The USA in World Integration
Edited by Thomas L. Brewer and Gavin Boyd
Chapter 12: Collective management issues in US foreign economic relations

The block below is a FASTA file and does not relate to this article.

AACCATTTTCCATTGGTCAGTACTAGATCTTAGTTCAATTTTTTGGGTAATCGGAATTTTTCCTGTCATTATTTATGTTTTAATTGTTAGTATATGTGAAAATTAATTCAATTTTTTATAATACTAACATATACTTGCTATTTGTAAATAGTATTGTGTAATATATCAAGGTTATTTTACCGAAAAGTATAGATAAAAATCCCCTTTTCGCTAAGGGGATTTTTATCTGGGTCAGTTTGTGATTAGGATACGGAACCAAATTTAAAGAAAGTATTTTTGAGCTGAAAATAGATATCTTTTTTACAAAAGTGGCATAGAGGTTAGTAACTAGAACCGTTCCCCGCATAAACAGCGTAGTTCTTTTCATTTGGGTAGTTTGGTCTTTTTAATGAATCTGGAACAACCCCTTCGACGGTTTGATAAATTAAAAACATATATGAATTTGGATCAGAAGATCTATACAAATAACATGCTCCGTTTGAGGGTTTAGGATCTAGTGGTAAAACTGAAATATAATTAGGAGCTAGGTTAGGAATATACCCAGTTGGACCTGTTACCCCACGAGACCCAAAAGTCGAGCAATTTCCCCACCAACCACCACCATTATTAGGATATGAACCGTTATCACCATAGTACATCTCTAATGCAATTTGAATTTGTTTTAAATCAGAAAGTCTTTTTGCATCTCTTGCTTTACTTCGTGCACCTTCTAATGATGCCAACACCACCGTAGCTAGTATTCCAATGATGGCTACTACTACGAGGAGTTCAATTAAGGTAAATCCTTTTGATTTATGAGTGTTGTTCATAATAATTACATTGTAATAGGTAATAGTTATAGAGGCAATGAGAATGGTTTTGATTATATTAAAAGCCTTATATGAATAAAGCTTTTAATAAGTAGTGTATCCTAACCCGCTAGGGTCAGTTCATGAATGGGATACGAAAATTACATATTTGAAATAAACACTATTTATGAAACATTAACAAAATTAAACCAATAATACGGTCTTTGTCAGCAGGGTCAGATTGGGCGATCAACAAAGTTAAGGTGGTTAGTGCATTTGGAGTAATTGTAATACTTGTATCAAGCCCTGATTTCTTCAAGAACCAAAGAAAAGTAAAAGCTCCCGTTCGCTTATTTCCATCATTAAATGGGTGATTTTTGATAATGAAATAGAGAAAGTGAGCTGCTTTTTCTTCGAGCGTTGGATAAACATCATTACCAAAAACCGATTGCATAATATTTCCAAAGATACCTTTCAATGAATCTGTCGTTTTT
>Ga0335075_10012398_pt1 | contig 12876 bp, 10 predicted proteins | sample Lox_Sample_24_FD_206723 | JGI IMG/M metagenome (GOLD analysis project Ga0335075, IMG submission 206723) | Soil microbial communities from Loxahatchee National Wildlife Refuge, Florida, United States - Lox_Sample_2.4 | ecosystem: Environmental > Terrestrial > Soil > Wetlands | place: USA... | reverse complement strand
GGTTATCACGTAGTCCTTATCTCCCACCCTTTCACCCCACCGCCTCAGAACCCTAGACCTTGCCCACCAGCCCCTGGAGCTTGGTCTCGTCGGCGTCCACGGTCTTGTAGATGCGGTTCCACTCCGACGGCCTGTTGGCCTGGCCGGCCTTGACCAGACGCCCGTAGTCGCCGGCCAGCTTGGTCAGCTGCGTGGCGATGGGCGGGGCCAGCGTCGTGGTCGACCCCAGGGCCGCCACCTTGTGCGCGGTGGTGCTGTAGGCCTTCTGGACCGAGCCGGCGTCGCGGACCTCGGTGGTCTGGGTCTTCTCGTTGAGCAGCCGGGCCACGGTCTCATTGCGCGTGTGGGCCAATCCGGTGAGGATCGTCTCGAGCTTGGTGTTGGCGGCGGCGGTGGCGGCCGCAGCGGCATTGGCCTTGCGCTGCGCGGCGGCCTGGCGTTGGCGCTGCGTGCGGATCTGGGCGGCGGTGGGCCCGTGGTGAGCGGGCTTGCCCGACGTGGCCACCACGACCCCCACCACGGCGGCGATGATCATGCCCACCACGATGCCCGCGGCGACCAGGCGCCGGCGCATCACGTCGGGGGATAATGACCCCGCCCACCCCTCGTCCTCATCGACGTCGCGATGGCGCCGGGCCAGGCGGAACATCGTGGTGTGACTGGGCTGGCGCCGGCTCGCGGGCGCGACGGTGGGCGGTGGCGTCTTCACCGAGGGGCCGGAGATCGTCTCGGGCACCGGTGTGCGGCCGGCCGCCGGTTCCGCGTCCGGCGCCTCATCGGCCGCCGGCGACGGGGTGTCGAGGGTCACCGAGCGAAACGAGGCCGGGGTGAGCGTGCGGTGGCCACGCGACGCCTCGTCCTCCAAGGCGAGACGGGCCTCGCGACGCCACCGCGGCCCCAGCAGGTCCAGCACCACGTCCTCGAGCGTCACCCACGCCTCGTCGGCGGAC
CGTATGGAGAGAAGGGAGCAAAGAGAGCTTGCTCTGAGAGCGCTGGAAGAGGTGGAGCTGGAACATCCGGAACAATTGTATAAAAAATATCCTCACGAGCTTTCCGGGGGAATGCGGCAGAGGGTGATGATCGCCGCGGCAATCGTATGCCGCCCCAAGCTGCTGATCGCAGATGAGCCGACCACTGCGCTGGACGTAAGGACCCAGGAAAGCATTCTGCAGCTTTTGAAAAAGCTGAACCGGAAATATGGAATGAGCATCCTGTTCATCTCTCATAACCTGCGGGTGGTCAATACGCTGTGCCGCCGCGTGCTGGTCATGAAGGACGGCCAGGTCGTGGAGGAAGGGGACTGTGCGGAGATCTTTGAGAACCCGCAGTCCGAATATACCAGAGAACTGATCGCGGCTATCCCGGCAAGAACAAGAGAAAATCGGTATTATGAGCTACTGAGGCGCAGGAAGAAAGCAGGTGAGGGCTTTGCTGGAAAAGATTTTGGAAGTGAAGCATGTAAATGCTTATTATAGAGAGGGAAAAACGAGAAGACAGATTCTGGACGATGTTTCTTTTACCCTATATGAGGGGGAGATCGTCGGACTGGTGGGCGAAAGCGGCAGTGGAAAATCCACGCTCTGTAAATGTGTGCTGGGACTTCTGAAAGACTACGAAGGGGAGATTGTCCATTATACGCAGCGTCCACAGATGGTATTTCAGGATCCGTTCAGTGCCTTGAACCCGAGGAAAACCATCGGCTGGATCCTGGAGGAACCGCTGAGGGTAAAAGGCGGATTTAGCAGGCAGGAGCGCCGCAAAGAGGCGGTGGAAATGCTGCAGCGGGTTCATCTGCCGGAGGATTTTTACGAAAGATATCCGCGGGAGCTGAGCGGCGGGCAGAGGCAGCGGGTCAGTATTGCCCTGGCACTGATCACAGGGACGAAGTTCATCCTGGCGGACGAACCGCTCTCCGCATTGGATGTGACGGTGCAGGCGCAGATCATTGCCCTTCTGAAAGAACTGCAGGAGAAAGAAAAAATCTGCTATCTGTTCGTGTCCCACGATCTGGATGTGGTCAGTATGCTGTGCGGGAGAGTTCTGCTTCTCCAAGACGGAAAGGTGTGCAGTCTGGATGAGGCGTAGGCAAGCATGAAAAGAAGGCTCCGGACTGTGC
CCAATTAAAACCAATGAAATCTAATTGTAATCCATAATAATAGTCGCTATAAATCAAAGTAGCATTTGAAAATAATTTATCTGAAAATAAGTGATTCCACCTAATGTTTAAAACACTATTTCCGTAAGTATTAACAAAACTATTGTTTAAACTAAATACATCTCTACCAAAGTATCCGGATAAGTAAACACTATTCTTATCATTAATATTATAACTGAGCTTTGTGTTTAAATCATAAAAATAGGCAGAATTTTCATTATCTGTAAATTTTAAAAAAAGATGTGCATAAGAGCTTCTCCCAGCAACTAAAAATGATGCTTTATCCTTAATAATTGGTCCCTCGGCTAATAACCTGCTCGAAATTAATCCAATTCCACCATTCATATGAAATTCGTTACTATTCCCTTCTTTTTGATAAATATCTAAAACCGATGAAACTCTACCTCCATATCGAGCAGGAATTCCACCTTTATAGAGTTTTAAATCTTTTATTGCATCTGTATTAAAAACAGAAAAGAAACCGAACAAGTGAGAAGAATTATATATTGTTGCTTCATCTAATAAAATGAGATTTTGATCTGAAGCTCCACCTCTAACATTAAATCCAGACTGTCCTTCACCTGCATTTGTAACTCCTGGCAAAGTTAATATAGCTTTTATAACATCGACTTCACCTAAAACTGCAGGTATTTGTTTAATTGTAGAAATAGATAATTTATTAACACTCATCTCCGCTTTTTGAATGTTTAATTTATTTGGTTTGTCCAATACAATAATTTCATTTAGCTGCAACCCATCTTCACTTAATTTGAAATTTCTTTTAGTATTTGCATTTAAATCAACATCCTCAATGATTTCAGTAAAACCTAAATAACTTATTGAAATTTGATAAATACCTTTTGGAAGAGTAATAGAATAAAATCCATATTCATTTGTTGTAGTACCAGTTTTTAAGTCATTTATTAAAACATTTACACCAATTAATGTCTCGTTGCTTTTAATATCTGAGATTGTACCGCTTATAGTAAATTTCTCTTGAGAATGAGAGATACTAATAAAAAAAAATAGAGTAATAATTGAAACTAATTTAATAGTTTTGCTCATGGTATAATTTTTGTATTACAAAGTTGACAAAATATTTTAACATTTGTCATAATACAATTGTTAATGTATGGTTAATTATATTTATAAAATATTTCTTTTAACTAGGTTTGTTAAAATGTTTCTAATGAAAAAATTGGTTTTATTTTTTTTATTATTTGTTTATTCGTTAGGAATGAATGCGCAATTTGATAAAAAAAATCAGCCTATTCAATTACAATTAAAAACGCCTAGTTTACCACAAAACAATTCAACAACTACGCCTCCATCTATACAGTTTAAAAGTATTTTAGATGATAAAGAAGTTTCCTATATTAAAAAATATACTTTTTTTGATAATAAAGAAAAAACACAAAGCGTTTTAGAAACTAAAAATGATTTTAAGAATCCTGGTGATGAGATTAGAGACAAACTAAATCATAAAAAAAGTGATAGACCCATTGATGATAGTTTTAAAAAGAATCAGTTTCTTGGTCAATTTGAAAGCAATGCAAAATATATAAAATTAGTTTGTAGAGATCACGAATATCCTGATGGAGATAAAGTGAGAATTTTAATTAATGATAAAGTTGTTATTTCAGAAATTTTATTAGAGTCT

Gavin Boyd The management of the USA’s foreign economic relations and the international operations of its ﬁrms have assumed greater signiﬁcance for the global political economy since the East Asian ﬁnancial crises of the late 1990s. Growth in the European Union has remained slow, despite the beneﬁts of internal market integration and monetary union, and slackened commerce with East Asia has increased dependence on economic ties with the USA. The European Union has some potential to develop a leadership role in the global economy, but rivalry and distrust between its member governments prevents the formation of a common political will. The external policy concerns of its governments tend to be conﬁned to their immediate environments. In these the large and highly competitive US corporate presence is a potent challenge, and it has become more important in investment bidding rivalries from which Japanese ﬁrms have to some extent withdrawn. These rivalries are factors in a larger context of competing interests which hinder the development of a common structural policy. The structural competitiveness of the USA, and its very substantial bargaining strength, thus sustain a dominant position in the global political economy. The USA does not have a structural policy, because of a liberal political tradition, and its structural competitiveness is based on the strengths which its ﬁrm developed in its large integrated home economy under governments aloof from industry and commerce. Vigorous international expansion by these ﬁrms, through arm’s length trade but increasingly through transnational production, has activated...
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